• Inflation rate > Consumer prices: This entry furnishes the annual percent change in consumer prices compared with the previous year's consumer prices.
  • GDP > Composition, by end use > Government consumption: This entry is derived from Economy > GDP > Composition, by end use, which shows who does the spending in an economy: consumers, businesses, government, and foreigners. The distribution gives the percentage contribution to total GDP of household consumption, government consumption, investment in fixed capital, investment in inventories, exports of goods and services, and imports of goods and services, and will total 100 percent of GDP if the data are complete.
    household consumption consists of expenditures by resident households, and by nonprofit institutions that serve households, on goods and services that are consumed by individuals. This includes consumption of both domestically produced and foreign goods and services.
    government consumption consists of government expenditures on goods and services. These figures exclude government transfer payments, such as interest on debt, unemployment, and social security, since such payments are not made in exchange for goods and services supplied.
    investment in fixed capital consists of total business spending on fixed assets, such as factories, machinery, equipment, dwellings, and inventories of raw materials, which provide the basis for future production. It is measured gross of the depreciation of the assets, i.e., it includes investment that merely replaces worn-out or scrapped capital. Earlier editions of The World Factbook referred to this concept as Investment (gross fixed) and that data now have been moved to this new field.
    investment in inventories consists of net changes to the stock of outputs that are still held by the units that produce them, awaiting further sale to an end user, such as automobiles sitting on a dealer’s lot or groceries on the store shelves. This figure may be positive or negative. If the stock of unsold output increases during the relevant time period, investment in inventories is positive, but, if the stock of unsold goods declines, it will be negative. Investment in inventories normally is an early indicator of the state of the economy. If the stock of unsold items increases unexpectedly – because people stop buying - the economy may be entering a recession; but if the stock of unsold items falls - and goods "go flying off the shelves" - businesses normally try to replace those stocks, and the economy is likely to accelerate.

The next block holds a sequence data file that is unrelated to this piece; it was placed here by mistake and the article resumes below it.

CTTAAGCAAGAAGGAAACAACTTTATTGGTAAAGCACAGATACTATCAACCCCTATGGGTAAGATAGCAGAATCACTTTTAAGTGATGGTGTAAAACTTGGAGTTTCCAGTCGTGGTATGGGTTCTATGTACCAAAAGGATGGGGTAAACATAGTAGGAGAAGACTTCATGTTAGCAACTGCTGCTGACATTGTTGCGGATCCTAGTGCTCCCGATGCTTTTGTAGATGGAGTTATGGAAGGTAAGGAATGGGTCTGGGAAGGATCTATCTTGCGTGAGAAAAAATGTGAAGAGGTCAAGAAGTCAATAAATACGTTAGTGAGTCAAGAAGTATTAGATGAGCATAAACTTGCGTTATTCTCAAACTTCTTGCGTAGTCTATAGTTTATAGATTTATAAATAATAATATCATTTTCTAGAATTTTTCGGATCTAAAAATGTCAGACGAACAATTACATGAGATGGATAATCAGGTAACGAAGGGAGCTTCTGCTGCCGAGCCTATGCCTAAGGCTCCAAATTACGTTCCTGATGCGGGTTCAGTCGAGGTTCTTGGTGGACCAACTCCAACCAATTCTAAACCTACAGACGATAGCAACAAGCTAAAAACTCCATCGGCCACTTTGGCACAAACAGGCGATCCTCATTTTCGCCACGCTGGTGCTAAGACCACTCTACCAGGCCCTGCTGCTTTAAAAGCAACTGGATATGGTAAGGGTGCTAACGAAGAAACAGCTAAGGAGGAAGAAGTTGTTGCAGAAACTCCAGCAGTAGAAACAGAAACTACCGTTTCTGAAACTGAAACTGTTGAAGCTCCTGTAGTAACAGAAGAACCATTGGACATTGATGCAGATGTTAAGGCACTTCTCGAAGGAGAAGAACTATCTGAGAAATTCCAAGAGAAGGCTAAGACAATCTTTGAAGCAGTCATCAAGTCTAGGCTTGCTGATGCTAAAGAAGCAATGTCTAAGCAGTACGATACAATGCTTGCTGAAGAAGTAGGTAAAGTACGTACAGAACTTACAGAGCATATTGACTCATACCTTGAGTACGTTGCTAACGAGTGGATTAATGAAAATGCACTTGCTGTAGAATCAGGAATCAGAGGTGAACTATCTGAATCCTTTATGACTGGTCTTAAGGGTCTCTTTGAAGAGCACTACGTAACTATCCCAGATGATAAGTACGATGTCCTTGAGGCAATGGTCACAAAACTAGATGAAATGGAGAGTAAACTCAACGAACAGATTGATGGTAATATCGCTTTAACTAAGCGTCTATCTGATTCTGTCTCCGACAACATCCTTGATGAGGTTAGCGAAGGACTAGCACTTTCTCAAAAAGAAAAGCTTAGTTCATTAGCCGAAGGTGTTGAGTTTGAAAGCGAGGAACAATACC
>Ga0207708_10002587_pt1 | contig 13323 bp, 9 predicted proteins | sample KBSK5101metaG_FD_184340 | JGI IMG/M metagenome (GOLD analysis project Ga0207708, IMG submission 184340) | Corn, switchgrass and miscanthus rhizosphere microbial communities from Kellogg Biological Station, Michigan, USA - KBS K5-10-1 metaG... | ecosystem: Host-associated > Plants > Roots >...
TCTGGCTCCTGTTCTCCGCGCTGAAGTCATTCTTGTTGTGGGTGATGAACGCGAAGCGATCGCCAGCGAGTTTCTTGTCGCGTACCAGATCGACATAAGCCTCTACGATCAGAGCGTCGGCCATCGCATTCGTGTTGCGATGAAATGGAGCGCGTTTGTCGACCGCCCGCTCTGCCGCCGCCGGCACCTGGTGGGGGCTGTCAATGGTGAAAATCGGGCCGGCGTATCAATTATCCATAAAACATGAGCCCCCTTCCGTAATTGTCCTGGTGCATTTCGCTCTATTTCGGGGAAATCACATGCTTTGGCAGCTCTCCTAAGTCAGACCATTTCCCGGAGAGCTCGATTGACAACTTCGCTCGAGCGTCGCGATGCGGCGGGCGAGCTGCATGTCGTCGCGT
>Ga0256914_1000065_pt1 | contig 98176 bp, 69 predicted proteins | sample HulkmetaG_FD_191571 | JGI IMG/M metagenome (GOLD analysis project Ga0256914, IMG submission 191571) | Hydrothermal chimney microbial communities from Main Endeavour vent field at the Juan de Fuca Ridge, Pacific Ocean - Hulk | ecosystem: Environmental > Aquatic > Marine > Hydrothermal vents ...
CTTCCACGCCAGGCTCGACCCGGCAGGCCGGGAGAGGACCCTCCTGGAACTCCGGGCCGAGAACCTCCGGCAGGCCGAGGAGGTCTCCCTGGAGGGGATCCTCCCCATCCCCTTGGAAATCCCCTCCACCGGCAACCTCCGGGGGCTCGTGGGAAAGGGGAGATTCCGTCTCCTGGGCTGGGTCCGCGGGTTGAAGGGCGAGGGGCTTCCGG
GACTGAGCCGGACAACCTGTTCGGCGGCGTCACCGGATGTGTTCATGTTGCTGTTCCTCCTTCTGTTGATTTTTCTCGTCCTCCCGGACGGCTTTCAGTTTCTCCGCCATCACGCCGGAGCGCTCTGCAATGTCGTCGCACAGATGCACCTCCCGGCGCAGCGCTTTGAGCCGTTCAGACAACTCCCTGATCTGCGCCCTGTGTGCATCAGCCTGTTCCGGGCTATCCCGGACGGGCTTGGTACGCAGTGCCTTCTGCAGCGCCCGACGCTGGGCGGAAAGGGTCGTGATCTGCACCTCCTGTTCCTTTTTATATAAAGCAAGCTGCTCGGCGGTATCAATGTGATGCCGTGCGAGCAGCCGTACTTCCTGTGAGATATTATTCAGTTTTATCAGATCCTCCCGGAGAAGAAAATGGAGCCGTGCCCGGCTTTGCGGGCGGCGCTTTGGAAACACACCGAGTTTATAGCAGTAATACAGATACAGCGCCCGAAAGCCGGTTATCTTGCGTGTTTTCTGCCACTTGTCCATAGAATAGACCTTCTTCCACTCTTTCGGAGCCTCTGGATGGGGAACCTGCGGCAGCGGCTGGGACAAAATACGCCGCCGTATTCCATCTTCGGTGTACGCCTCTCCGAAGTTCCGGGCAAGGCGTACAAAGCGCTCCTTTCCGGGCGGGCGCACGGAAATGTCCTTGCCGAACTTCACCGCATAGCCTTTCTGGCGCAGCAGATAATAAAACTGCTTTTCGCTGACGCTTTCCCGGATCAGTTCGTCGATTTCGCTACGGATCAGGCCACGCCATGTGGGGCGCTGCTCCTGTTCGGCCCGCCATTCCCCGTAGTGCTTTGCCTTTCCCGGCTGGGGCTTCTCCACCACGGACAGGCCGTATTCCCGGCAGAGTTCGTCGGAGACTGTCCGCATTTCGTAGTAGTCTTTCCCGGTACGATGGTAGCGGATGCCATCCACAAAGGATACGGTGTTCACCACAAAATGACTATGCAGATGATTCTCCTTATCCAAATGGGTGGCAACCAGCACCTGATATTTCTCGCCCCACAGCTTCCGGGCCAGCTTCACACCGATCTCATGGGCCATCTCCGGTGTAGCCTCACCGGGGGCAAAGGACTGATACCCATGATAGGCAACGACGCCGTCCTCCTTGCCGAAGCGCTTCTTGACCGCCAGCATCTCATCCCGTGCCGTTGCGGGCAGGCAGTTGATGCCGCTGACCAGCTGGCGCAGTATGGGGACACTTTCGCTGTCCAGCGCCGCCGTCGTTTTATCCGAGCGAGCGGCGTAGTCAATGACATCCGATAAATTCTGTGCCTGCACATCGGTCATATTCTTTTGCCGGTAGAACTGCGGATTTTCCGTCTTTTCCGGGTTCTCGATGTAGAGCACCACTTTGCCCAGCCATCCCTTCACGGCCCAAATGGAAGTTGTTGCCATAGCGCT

exports of goods and services consist of sales, barter, gifts, or grants of goods and services from residents to nonresidents.
    imports of goods and ...
    Full definition
  • Exports: This entry provides the total US dollar amount of merchandise exports on an f.o.b. (free on board) basis. These figures are calculated on an exchange rate basis, i.e., not in purchasing power parity (PPP) terms.
  • Unemployment rate: This entry contains the percent of the labor force that is without jobs. Substantial underemployment might be noted.
  • GDP > Composition by sector > Industry: The gross domestic product (GDP) or value of all final goods produced by the industrial sector within a nation in a given year. GDP dollar estimates in the Factbook are derived from purchasing power parity (PPP) calculations. See the CIA World Factbook for more information.
  • Big Mac Index: Price of a McDonald's Big Mac in US Dollars at current exchange rates. January 12th, 2006.
  • Technology index: The technology index denotes the country's technological readiness. This index is created with such indicators as companies spending on R&D, the creativity of its scientific community, personal computer and internet penetration rates.
  • Economic freedom: Index of 'economic freedom', according to the American organisation 'The Heritage Foundation'. It is worth noting that such indices are based on highly culturally contingent factors. This data makes a number of assumptions about 'freedom' and the role of the government that are not accepted by much of the world's population. A broad discussion of The Heritage Foundation's definition and methodology can be found at http://www.heritage.org/research/features/index/ChapterPDFs/chapter5.HTML.